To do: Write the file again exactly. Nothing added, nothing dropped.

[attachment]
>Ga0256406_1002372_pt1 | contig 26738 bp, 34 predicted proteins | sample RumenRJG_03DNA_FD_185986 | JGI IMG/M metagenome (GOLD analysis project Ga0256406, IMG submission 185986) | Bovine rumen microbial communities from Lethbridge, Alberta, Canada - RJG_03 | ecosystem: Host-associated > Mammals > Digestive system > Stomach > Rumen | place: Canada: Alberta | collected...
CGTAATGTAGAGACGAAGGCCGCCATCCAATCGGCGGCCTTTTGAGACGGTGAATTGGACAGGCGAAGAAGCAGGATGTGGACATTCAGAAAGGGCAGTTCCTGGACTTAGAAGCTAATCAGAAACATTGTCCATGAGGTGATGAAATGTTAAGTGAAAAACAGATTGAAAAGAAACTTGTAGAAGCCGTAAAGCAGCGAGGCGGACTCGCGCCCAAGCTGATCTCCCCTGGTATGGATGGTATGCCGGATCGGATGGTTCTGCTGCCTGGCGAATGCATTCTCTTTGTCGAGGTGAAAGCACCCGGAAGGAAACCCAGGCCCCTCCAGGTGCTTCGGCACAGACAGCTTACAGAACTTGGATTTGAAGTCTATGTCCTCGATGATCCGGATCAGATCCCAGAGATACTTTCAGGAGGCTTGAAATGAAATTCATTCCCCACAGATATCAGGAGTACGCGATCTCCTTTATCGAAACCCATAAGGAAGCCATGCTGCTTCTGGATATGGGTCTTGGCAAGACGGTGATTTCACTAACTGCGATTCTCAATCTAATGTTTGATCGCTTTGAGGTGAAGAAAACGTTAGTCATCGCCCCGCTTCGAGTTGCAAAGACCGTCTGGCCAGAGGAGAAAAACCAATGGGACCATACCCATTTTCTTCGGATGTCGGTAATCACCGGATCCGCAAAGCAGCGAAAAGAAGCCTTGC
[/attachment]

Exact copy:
>Ga0256406_1002372_pt1 | contig 26738 bp, 34 predicted proteins | sample RumenRJG_03DNA_FD_185986 | JGI IMG/M metagenome (GOLD analysis project Ga0256406, IMG submission 185986) | Bovine rumen microbial communities from Lethbridge, Alberta, Canada - RJG_03 | ecosystem: Host-associated > Mammals > Digestive system > Stomach > Rumen | place: Canada: Alberta | collected...
CGTAATGTAGAGACGAAGGCCGCCATCCAATCGGCGGCCTTTTGAGACGGTGAATTGGACAGGCGAAGAAGCAGGATGTGGACATTCAGAAAGGGCAGTTCCTGGACTTAGAAGCTAATCAGAAACATTGTCCATGAGGTGATGAAATGTTAAGTGAAAAACAGATTGAAAAGAAACTTGTAGAAGCCGTAAAGCAGCGAGGCGGACTCGCGCCCAAGCTGATCTCCCCTGGTATGGATGGTATGCCGGATCGGATGGTTCTGCTGCCTGGCGAATGCATTCTCTTTGTCGAGGTGAAAGCACCCGGAAGGAAACCCAGGCCCCTCCAGGTGCTTCGGCACAGACAGCTTACAGAACTTGGATTTGAAGTCTATGTCCTCGATGATCCGGATCAGATCCCAGAGATACTTTCAGGAGGCTTGAAATGAAATTCATTCCCCACAGATATCAGGAGTACGCGATCTCCTTTATCGAAACCCATAAGGAAGCCATGCTGCTTCTGGATATGGGTCTTGGCAAGACGGTGATTTCACTAACTGCGATTCTCAATCTAATGTTTGATCGCTTTGAGGTGAAGAAAACGTTAGTCATCGCCCCGCTTCGAGTTGCAAAGACCGTCTGGCCAGAGGAGAAAAACCAATGGGACCATACCCATTTTCTTCGGATGTCGGTAATCACCGGATCCGCAAAGCAGCGAAAAGAAGCCTTGC